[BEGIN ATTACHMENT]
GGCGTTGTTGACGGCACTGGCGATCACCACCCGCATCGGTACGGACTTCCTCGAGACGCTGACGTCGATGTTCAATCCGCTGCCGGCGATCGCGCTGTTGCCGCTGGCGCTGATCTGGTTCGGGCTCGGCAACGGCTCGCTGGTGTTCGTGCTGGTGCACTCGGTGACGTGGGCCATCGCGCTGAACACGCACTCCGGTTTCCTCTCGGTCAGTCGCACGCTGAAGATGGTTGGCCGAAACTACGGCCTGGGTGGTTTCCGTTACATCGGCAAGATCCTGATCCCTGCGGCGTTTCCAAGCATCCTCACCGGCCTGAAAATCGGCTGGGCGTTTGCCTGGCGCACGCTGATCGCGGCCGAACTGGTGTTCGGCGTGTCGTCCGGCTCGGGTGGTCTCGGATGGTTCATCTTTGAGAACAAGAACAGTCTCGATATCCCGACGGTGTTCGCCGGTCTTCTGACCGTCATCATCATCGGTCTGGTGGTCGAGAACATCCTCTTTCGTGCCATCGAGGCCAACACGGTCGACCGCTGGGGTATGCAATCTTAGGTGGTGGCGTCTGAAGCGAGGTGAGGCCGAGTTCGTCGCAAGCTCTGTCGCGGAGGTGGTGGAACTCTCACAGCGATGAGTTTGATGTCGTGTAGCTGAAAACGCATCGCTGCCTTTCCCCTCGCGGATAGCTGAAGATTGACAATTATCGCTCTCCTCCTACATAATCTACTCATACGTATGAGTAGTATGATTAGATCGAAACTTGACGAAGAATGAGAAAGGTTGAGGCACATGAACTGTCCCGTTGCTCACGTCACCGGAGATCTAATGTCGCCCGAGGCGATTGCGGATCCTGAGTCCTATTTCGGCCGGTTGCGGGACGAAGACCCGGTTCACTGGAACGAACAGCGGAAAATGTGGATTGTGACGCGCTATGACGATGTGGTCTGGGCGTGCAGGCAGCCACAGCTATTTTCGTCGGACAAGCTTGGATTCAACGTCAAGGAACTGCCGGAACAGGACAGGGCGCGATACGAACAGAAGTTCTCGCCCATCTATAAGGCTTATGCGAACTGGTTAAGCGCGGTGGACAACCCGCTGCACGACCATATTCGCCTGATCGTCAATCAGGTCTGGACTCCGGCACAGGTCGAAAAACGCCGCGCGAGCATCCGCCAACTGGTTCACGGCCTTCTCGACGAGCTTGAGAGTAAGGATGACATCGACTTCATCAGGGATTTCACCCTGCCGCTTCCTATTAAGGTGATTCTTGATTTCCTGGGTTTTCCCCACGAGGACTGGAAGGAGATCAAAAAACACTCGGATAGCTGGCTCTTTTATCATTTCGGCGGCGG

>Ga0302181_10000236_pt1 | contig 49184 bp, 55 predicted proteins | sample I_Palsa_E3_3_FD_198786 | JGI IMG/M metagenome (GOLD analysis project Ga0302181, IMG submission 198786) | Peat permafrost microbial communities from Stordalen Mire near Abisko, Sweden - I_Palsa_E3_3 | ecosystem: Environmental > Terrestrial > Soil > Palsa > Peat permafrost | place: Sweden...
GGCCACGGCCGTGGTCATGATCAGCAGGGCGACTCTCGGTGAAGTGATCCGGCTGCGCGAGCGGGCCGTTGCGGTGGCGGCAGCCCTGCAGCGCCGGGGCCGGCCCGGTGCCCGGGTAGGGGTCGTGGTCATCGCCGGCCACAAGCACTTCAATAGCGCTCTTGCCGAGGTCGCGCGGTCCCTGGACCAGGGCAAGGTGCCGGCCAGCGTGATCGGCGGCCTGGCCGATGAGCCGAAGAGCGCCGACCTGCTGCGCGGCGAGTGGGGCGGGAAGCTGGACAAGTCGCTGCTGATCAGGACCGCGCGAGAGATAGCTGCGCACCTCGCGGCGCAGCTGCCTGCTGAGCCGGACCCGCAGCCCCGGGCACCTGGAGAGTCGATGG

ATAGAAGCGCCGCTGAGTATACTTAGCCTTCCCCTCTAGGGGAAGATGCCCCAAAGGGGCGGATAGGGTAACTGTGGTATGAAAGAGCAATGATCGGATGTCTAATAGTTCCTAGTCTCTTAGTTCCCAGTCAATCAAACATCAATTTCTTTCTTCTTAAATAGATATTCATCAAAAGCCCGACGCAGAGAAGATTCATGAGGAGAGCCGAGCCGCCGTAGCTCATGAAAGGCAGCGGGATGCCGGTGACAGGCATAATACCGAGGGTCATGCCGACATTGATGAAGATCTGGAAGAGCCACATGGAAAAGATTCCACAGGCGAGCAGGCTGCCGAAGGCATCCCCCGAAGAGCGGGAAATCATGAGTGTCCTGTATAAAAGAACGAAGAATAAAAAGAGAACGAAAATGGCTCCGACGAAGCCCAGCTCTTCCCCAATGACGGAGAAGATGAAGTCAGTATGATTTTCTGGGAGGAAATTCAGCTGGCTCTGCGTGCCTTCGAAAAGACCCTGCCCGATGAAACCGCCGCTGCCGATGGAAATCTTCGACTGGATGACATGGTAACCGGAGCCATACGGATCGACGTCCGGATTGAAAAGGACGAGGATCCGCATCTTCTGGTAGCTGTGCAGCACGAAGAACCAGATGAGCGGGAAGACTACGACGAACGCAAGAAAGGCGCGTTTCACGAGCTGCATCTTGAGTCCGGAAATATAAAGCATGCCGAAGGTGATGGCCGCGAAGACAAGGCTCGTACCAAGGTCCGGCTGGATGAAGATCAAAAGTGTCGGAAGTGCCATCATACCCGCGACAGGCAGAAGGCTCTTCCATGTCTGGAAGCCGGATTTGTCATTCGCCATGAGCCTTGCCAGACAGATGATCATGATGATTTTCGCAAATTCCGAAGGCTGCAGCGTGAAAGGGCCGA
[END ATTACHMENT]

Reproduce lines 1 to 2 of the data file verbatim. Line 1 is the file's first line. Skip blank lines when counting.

GGCGTTGTTGACGGCACTGGCGATCACCACCCGCATCGGTACGGACTTCCTCGAGACGCTGACGTCGATGTTCAATCCGCTGCCGGCGATCGCGCTGTTGCCGCTGGCGCTGATCTGGTTCGGGCTCGGCAACGGCTCGCTGGTGTTCGTGCTGGTGCACTCGGTGACGTGGGCCATCGCGCTGAACACGCACTCCGGTTTCCTCTCGGTCAGTCGCACGCTGAAGATGGTTGGCCGAAACTACGGCCTGGGTGGTTTCCGTTACATCGGCAAGATCCTGATCCCTGCGGCGTTTCCAAGCATCCTCACCGGCCTGAAAATCGGCTGGGCGTTTGCCTGGCGCACGCTGATCGCGGCCGAACTGGTGTTCGGCGTGTCGTCCGGCTCGGGTGGTCTCGGATGGTTCATCTTTGAGAACAAGAACAGTCTCGATATCCCGACGGTGTTCGCCGGTCTTCTGACCGTCATCATCATCGGTCTGGTGGTCGAGAACATCCTCTTTCGTGCCATCGAGGCCAACACGGTCGACCGCTGGGGTATGCAATCTTAGGTGGTGGCGTCTGAAGCGAGGTGAGGCCGAGTTCGTCGCAAGCTCTGTCGCGGAGGTGGTGGAACTCTCACAGCGATGAGTTTGATGTCGTGTAGCTGAAAACGCATCGCTGCCTTTCCCCTCGCGGATAGCTGAAGATTGACAATTATCGCTCTCCTCCTACATAATCTACTCATACGTATGAGTAGTATGATTAGATCGAAACTTGACGAAGAATGAGAAAGGTTGAGGCACATGAACTGTCCCGTTGCTCACGTCACCGGAGATCTAATGTCGCCCGAGGCGATTGCGGATCCTGAGTCCTATTTCGGCCGGTTGCGGGACGAAGACCCGGTTCACTGGAACGAACAGCGGAAAATGTGGATTGTGACGCGCTATGACGATGTGGTCTGGGCGTGCAGGCAGCCACAGCTATTTTCGTCGGACAAGCTTGGATTCAACGTCAAGGAACTGCCGGAACAGGACAGGGCGCGATACGAACAGAAGTTCTCGCCCATCTATAAGGCTTATGCGAACTGGTTAAGCGCGGTGGACAACCCGCTGCACGACCATATTCGCCTGATCGTCAATCAGGTCTGGACTCCGGCACAGGTCGAAAAACGCCGCGCGAGCATCCGCCAACTGGTTCACGGCCTTCTCGACGAGCTTGAGAGTAAGGATGACATCGACTTCATCAGGGATTTCACCCTGCCGCTTCCTATTAAGGTGATTCTTGATTTCCTGGGTTTTCCCCACGAGGACTGGAAGGAGATCAAAAAACACTCGGATAGCTGGCTCTTTTATCATTTCGGCGGCGG

>Ga0302181_10000236_pt1 | contig 49184 bp, 55 predicted proteins | sample I_Palsa_E3_3_FD_198786 | JGI IMG/M metagenome (GOLD analysis project Ga0302181, IMG submission 198786) | Peat permafrost microbial communities from Stordalen Mire near Abisko, Sweden - I_Palsa_E3_3 | ecosystem: Environmental > Terrestrial > Soil > Palsa > Peat permafrost | place: Sweden...